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February 18, 2019

‘Poison pill demand’ by Dems to cap number of ICE detention beds could doom budget talks, McConnell says

February 13, 2019
House Appropriations Committee Chair Nita Lowey speaks to reporters as she walks out of a closed-door meeting at the Capitol as bipartisan House and Senate bargainers trying to negotiate a border security compromise in hope of avoiding another government shutdown on Capitol Hill. (Andrew Harnik / AP)

WASHINGTON — Talks to keep the government open spiraled into uncertainty Monday as President Donald Trump took to Twitter to slam Democrats as “crazy,” and Majority Leader Mitch McConnell backed his charges on the Senate floor.

The breakdown in negotiations centered on a Democrat request for government funding and border security that they rolled out more than two weeks ago. They said they wanted to cap the number of beds available for Immigration and Customs Enforcement to detain people in the United States at 16,500, which is roughly the number at the end of the Obama administration.

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But Trump hammered that stance as some new request.

“The Democrats do not want us to detain, or send back, criminal aliens! This is a brand new demand. Crazy!” Trump tweeted.

McConnell followed up with with remarks at the Senate’s opening later, calling the ICE detention demand “really extreme.”

“House Democrats decided to add a poison pill demand into the conversations at the 11th hour. It’s a new demand,” McConnell said.

“This is a poison pill that no administration, not this one, not the previous one, would or should ever accept,” said McConnell. “Imagine the absurdity of this. House Democrats want to set a limit on how many criminal aliens our government can detain.”

The government will partially shutdown again on Feb. 15 if the sides cannot work out a deal. On the House side, legislation is supposed to be public for 72 hours before votes, meaning the funding bill would have to be released Tuesday. The requirement could be waived.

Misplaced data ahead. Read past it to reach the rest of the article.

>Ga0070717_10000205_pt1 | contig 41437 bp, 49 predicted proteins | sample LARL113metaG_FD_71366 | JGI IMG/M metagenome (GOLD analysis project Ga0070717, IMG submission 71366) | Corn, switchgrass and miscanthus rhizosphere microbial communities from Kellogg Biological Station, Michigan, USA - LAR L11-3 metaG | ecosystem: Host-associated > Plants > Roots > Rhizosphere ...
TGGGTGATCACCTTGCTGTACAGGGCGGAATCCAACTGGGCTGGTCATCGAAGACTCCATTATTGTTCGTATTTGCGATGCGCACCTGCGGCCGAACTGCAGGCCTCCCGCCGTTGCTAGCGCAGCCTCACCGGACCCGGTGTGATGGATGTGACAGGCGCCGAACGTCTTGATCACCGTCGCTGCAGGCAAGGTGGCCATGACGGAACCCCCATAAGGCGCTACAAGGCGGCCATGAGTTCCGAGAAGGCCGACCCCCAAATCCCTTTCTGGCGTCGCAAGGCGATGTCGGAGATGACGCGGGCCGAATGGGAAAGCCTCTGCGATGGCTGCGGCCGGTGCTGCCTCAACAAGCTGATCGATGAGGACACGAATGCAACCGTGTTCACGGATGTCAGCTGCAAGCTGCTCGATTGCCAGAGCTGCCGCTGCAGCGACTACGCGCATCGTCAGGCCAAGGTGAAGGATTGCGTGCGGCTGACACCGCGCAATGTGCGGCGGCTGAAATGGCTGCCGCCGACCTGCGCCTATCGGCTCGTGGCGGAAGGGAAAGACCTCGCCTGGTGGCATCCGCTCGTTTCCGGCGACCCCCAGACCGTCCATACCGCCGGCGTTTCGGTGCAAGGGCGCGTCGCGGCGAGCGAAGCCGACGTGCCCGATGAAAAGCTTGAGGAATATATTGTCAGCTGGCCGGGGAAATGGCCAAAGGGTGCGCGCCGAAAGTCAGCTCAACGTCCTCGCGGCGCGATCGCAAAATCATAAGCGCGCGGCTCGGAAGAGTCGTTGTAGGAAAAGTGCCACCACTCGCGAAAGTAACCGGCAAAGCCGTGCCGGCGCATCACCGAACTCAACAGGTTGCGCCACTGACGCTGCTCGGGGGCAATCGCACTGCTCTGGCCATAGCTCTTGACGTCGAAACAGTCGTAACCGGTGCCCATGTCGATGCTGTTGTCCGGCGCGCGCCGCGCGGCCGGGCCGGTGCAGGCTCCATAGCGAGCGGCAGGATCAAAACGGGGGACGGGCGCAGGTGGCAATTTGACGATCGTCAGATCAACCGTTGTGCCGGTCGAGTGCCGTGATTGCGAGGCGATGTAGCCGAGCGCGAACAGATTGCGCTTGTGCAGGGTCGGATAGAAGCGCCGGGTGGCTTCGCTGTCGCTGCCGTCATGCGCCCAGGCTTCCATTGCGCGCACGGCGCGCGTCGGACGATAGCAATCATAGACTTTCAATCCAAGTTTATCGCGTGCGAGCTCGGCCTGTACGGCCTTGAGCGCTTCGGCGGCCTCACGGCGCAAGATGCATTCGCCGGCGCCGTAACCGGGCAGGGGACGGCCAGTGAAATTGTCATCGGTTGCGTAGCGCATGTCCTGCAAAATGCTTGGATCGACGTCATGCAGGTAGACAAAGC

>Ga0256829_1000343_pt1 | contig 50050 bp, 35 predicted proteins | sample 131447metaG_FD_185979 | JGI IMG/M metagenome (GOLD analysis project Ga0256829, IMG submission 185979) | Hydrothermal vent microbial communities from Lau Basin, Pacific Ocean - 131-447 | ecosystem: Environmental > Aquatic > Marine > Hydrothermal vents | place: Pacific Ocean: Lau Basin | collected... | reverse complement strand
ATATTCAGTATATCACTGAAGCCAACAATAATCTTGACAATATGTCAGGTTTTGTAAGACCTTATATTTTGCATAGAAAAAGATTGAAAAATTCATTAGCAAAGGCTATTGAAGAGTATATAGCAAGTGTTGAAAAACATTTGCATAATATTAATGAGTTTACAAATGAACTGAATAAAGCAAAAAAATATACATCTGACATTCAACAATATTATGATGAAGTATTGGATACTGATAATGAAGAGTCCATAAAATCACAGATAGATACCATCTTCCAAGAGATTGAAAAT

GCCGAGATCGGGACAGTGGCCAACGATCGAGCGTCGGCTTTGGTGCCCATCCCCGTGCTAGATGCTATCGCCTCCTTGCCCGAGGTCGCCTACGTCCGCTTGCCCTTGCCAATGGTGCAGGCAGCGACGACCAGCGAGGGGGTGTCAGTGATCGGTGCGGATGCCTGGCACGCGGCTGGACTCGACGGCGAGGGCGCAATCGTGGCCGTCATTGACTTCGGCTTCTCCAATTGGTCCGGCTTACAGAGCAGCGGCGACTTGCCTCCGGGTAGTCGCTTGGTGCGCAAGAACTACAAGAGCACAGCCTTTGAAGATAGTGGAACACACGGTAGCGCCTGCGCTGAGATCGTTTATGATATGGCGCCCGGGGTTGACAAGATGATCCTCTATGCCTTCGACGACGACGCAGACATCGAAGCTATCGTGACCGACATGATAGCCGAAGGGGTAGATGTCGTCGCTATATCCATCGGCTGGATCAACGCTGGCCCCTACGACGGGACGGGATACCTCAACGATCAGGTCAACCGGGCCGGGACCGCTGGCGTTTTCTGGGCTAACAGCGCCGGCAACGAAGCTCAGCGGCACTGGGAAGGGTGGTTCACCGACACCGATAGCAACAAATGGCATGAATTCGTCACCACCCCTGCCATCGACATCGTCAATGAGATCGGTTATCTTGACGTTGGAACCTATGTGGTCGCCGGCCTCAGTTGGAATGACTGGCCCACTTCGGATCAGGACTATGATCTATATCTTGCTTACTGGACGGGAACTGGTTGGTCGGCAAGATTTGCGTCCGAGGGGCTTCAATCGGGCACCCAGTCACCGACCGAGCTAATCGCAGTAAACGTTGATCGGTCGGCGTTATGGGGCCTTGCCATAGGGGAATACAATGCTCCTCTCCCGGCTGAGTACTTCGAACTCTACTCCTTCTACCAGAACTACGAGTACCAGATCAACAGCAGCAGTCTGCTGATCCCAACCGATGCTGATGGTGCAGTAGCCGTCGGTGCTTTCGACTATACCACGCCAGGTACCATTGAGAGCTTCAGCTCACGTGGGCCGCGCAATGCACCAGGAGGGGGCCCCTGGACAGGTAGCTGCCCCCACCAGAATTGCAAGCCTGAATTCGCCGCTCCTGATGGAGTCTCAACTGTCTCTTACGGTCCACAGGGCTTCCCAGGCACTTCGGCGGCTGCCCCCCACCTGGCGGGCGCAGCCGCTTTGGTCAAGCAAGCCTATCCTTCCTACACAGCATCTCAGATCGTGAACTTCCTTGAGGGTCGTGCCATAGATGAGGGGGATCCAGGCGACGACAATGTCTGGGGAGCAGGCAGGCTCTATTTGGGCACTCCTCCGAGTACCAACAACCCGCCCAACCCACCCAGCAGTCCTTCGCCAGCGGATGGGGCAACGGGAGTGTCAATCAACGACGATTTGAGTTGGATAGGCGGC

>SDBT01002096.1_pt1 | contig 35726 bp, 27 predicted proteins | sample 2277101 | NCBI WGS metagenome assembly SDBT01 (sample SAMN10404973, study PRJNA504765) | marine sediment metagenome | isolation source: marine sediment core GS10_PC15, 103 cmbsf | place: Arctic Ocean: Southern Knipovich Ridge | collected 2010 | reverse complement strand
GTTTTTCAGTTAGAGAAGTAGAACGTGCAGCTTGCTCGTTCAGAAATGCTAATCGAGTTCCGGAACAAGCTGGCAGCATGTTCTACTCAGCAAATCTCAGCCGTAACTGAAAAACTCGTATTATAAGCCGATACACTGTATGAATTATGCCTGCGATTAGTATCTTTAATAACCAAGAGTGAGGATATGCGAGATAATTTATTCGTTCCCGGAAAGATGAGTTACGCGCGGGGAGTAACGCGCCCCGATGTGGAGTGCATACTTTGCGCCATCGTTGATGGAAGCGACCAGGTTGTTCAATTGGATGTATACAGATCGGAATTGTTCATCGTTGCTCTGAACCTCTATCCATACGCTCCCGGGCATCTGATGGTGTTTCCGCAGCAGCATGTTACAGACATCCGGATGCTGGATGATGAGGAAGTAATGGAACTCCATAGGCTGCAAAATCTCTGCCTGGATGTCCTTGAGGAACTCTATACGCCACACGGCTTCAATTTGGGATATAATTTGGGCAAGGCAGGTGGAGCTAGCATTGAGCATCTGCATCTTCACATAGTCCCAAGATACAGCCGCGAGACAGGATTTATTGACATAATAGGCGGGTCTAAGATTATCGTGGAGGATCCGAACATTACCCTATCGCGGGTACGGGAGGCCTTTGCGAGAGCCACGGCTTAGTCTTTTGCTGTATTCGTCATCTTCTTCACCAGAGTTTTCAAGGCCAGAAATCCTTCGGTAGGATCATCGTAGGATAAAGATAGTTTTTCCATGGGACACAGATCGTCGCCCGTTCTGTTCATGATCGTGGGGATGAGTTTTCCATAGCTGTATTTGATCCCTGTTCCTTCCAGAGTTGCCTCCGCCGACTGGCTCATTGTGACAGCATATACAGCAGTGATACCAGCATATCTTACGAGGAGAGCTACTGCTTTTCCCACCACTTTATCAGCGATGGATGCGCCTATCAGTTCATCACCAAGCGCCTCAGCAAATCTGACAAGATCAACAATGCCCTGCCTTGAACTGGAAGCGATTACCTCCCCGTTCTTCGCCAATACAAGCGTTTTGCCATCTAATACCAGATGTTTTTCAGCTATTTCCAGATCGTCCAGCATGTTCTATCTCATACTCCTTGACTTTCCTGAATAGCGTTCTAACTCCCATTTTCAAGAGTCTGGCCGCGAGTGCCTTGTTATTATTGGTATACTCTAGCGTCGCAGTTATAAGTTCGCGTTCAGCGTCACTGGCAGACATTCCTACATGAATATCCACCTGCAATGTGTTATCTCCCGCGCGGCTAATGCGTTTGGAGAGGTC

The cap on interior detention beds for ICE was not part of the original battle when Trump refused to sign funding legislation the end of last year, but Democrats were clear they wanted the cap at the start of these talks.

They argued over the weekend that the point of the cap was to ensure that the president actually targets criminals, not just undocumented people who are otherwise law-abiding.

“For far too long, the Trump administration has been tearing communities apart with its cruel immigration policies,” said Rep. Lucille Roybal-Allard (D-Calif.), the chair of the Homeland Security Appropriations Subcommittee.

The outbursts on Twitter and the Senate floor took lead House negotiator Rep. Nita Lowey (D-N.Y.) aback.

“I’ve worked with Mitch McConnell, and we’ve accomplished a lot together,” said Lowey, chairwoman of the House Appropriations committee. “I’m sorry that that is his interpretation of where things are.”

Neither Lowey nor other members of the conference committee working on the funding package expressed the same level of optimism they had before.

Asked if a deal was getting closer, Senate Appropriations Committee chairman Richard Shelby (R-Ala.) said, “I can’t tell yet. We’re trying to discuss seriously some obstacles to an agreement.”

“I wish we could have concluded it, and I’d walk out and say ‘Hallelujah!’ but we’re still having discussions,” Lowey said.

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